Since the beginning of 2009, McKesson Corporation (NYSE:MCK) has seen its stock trend to some of the highest levels. From $39 at the beginning of 2009, the stock currently trades at $111.16 paying a $0.20 dividend. The company delivers pharmaceuticals, medical supplies, and plays a small role in health care IT. It operates in two segments: Distribution Solutions (97%) and Technology Solutions (3%), both of which have seen substantial development over the last few years. However, this article will focus on how McKesson is going to take advantage of the upcoming changes in the industry and how its capital deployment techniques are simultaneously creating and distributing value to shareholders.
The drug industry is about to undergo a major change in the next ten years, and several key factors are expected to drive strong growth for McKesson going forward. The company is a leader in its sector, has the scale, efficiency, and service levels to deliver better pricing and convenience to its customers. It has stable and strong cash flows with FCF yields reaching ~8-10%. It has a steadily growing Technology Solutions division which is expected to contribute more to revenues in the coming years and lastly, is a big player in one of the most defensive industries in the market.
Paraphrased on Wiki from the European commission Pharmaceutical Sector Inquiry Preliminary Report:
The term Patent Cliff refers to the phenomena of patent expiration dates and an abrupt drop in sales that follows for a group of products capturing high percentage of a market. Usually, this phenomena are noticed when they affect blockbuster products -A blockbuster product in the pharmaceutical industry, for example, is defined as a product with more than 1 billion USD per year
The cliff in 2012 greatly benefited not only generic drug manufacturers but also, pharmacy retail chains (CVS Caremark (NYSE:CVS), Walgreen (NYSE:WAG), Rite Aid (NYSE:RAD), etc.), since generic drugs are generally sold at higher markups than their branded counterparts.
Next year is expected to be a fairly slow year in branded-to-generic conversions since a large number of drugs went off patent this year and last already. McKesson is expected to face some headwinds in the process, but management expects strong growth (more on this later).
Branded-to-Generic (next 10 years)
Generic drugs have a compound benefit of being priced lower for consumers - the price leads to higher demand, which leads to higher margin and volume for distributors compared to branded drugs; they allow distributors to improve profitability through this margin expansion. The patent expirations over the next ten years are expected to invoke a major shift in the generic/branded mix within the pharmaceutical space. The shift is positioned to work favorably for McKesson's bottom line.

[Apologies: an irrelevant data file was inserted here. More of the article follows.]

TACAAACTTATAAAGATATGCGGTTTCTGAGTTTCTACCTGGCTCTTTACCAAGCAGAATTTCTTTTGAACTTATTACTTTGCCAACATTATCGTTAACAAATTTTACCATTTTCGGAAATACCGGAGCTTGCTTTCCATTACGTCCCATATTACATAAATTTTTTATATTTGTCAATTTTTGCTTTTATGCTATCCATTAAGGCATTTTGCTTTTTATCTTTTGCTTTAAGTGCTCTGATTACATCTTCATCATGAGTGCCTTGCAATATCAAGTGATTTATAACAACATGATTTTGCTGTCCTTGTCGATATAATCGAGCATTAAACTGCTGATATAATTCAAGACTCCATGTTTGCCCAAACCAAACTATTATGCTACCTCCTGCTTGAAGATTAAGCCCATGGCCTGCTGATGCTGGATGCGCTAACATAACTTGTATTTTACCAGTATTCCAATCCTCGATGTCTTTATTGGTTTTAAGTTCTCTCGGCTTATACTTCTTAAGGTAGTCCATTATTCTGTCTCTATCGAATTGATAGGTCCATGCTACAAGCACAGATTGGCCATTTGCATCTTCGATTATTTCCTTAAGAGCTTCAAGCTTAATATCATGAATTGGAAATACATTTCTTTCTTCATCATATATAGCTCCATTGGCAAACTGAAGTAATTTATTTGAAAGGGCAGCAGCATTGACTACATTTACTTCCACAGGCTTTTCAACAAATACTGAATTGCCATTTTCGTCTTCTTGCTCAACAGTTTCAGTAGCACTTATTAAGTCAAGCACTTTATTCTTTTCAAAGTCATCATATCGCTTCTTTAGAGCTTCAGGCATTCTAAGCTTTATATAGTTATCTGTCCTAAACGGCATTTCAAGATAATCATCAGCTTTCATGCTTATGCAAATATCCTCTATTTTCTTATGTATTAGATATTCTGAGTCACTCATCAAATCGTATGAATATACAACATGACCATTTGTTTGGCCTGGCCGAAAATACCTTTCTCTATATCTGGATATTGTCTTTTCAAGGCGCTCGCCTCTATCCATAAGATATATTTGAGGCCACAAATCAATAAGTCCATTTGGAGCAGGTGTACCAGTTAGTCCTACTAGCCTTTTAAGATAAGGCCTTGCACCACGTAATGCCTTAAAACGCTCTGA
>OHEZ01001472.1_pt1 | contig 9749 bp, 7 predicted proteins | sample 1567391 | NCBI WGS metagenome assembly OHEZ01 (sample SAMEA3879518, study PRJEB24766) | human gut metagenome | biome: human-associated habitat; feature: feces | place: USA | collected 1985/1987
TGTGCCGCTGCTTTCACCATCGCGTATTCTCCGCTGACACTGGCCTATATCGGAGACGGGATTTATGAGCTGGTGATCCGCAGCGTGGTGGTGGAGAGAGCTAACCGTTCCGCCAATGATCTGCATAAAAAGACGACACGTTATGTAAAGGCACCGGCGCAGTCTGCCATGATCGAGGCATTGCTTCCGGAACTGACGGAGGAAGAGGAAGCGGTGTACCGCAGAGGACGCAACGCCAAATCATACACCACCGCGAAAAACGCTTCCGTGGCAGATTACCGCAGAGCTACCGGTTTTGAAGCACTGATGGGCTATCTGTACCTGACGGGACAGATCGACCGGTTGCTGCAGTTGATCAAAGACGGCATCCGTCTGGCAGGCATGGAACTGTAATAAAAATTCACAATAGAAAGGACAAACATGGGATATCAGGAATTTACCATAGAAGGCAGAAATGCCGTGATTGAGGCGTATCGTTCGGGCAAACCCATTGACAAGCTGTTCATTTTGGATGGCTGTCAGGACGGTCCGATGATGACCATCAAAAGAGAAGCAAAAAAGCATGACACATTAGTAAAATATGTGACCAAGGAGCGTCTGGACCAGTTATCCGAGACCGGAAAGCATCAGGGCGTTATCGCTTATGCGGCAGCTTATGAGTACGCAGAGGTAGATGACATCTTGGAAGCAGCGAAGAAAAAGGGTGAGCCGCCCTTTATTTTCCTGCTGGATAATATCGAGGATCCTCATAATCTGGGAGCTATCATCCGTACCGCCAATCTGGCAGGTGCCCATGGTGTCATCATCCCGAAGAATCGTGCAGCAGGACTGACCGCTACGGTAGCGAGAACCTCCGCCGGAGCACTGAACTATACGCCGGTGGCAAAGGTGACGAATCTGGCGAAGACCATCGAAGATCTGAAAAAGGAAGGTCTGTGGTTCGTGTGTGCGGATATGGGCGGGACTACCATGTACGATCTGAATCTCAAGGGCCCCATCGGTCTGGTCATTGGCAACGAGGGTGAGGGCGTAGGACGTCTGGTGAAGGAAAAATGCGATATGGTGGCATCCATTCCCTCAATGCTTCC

A major research house issued a report which detailed that the generic utilization rate is currently at 80% (generic utilization rate is the number of generic drugs dispensed over total drugs dispensed) and is expected to reach nearly 89% by 2022. This, coupled with the robust patent expiration schedule through 2022 indicates there's still a large part of the runway left (and money to be made).
The expiration schedule highlights 91 drugs which lose patent protection between 2013 and 2022. The drugs generate a substantial amount of revenue as well; they were responsible for roughly 35% of total 2012 prescriptions. Moreover, 27 of these drugs had sales of over $1 bil in 2012 (refer to "blockbuster drug" note above). Below is the schedule for the next two years:
Source: Credit Suisse
Already McKesson has some of the highest margins historically among the oligopoly of the big three distributors (McKesson Corp. , AmerisourceBergen Corp. (NYSE:ABC) and Cardinal Health Inc. (NYSE:CAH)).
The three biggest pharmacy chains in the US are: CVS Caremark, Walgreen, and Rite Aid. They're expected to benefit the most from the cliff; an increase in generics sales volume is aimed to improve their top line and better margins are aimed to improve their bottom line. The interesting note here is that McKesson has contracts with two of those firms: CVS Caremark and Rite Aid, both of which renewed the contract till mid-2016 (with Rite Aid giving three 2-year renewal options to 2020). Walgreen recently decided to end its distribution contract with Cardinal Health and partner with AmerisourceBergen - the smallest player in the sector. This point gives support to McKesson's ability to service its clients in an industry where service level is a key success factor. This, along with the upcoming expirations, provides backing for McKesson's continued margin improvements over the next 10 years, as generic utilization rates increase ~10%. Although all three distributors are in a position to take advantage of this conversion, McKesson's already higher margins and partnerships with the two of the largest retailers puts the company in a better standing.